Meet Madison & MaKenna Henry


Amanda Williams says she got a “crash course” in Cystic Fibrosis the day her then-14-month-old daughter, MaKenna Henry, was diagnosed with the disease in 2008. Pregnant at the time with MaKenna’s sister, Madison, Amanda says she knew nothing at all about CF, much less that she and the girls’ father were both carriers of the disease.

Arkansas Children’s Hospital was well equipped to educate them on the spot, she says. “Arkansas Children’s has a team for everything,” she says. “They were ready to address our concerns, not just about her physical health, but also the mental and nutritional challenges we would face. They also welcomed anyone from our family who would be involved in MaKenna's care to come to learn about CF.”

When Madison was born a few years later, it was immediately apparent that she also had CF. Madison was born with meconium ileus, which is a bowel obstruction that occurs when the meconium in the intestine is even thicker and stickier than normal meconium, creating a blockage in a part of the small intestine called the ileum. In order to remove the blockage, Madison required a very serious surgery followed by a four-week stay in NICU.

Being a new mom can be challenging under the best circumstances, but being a new mom to two babies with chronic, life-threatening illnesses raises the daily difficulty level considerably. But Amanda says she was determined to raise her daughters as normally as possible.

“When the doctor gave us the news that MaKenna had cystic fibrosis, he told me, ‘Please never treat her as her disease. Treat her as your child, discipline her as your child. Don’t label her or keep her in a bubble.’” It was advice that Amanda and her family took to heart.

“I’ve tried my hardest not to be a hovering parent, because I knew it would be so easy to do that.”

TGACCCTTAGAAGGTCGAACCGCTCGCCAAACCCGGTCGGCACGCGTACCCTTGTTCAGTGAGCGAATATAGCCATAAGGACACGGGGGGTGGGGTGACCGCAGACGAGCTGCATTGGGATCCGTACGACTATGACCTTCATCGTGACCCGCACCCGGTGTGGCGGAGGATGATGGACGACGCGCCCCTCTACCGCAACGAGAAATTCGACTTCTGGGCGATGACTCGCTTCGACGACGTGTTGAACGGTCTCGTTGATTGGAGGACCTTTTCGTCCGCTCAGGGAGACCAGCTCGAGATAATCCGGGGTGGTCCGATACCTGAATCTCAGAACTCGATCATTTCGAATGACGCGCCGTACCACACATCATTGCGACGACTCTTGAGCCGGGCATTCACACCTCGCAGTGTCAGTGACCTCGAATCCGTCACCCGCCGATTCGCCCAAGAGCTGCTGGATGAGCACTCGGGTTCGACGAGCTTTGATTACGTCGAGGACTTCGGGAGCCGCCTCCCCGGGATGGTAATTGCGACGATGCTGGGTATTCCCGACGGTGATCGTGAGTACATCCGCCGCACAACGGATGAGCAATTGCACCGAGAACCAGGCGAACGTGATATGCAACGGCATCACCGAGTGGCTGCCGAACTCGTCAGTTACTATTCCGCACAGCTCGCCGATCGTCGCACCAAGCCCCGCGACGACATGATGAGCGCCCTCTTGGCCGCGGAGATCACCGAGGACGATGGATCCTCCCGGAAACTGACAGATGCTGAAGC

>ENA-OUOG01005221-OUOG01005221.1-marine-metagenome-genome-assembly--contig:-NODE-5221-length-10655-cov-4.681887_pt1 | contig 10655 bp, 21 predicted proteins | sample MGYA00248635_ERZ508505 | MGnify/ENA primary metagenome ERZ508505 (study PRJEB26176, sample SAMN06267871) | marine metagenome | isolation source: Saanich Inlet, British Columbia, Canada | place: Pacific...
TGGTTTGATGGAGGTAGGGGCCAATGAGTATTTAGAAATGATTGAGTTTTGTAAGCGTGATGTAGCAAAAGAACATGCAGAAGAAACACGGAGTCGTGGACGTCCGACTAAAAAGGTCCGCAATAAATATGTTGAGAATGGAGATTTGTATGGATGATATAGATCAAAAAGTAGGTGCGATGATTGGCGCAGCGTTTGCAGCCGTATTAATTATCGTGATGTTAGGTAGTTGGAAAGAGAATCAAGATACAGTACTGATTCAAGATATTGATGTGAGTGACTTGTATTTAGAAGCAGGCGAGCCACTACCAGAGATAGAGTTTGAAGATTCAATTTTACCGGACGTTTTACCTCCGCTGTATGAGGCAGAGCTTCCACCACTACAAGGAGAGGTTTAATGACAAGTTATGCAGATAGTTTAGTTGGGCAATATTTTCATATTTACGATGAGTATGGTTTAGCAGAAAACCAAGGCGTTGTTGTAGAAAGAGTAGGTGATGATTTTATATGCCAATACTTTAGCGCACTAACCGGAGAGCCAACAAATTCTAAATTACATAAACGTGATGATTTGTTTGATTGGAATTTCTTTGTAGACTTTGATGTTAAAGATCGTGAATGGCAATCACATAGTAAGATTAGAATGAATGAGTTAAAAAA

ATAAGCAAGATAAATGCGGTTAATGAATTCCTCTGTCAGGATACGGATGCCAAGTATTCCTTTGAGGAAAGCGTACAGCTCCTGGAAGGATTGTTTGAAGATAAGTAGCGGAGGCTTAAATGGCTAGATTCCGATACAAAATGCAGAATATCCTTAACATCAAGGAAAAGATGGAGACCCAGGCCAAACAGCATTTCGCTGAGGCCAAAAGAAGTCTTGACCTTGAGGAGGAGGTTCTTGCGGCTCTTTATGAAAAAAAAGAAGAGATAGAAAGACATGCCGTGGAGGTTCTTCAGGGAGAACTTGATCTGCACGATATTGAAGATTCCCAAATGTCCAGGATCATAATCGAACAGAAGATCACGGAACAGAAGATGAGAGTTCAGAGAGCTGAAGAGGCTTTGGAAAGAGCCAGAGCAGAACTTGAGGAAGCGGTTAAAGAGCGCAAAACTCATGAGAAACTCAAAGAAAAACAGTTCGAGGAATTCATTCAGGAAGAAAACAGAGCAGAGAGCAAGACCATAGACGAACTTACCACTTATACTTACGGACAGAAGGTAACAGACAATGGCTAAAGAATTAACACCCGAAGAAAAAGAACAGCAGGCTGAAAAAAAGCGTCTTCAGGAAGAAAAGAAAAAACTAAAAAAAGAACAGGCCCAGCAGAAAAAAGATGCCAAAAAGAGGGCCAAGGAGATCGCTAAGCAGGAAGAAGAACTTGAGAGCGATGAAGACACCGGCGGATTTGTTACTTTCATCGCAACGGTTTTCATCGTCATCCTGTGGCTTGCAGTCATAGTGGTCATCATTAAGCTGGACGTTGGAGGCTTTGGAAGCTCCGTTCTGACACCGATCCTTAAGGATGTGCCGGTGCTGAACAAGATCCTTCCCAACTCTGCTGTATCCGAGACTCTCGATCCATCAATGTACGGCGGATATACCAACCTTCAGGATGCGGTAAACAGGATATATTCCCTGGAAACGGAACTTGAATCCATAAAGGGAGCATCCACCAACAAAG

Amanda says she has been mindful to give both girls their share of responsibility for their well-being. Now 11 and 10, MaKenna and Madison are both seasoned pros at taking their own medicine and doing their twice-daily breathing treatments using a vest machine.

“They know what they need to do. One of my biggest fears is that they'll stop doing it when they're older and on their own.  I really want to instill in them that their treatments are important and save their lives.”

Thanks to those medications and treatments, the Henry girls have not had to be hospitalized for six years. The girls now go to Arkansas Children’s Northwest for the majority of visits, which is conveniently closer to their home in Harrison. Amanda says they are both typically active pre-teens, and “you would not be able to tell that they have CF at all.” They both love jumping on their backyard trampoline and riding four-wheelers with their grandfather. Madison loves animals and wants to be a veterinarian when she grows up. MaKenna loves making art, and “is like a little mom already” with four younger siblings, according to her mom.

Amanda says the experience has taught her to live in the moment. “I believe there will be a cure for CF one day. I try to be as positive as possible. If you’re always thinking, 'I feel so bad for my kids,' you’re only putting negativity around the whole situation.”

“Everyone says I’m so strong, but what else was I going to do? I feel honored to be their mom. God has put a lot of faith in me, I guess. It is hard to have a child with disabilities, but I feel like I was meant to do it.”

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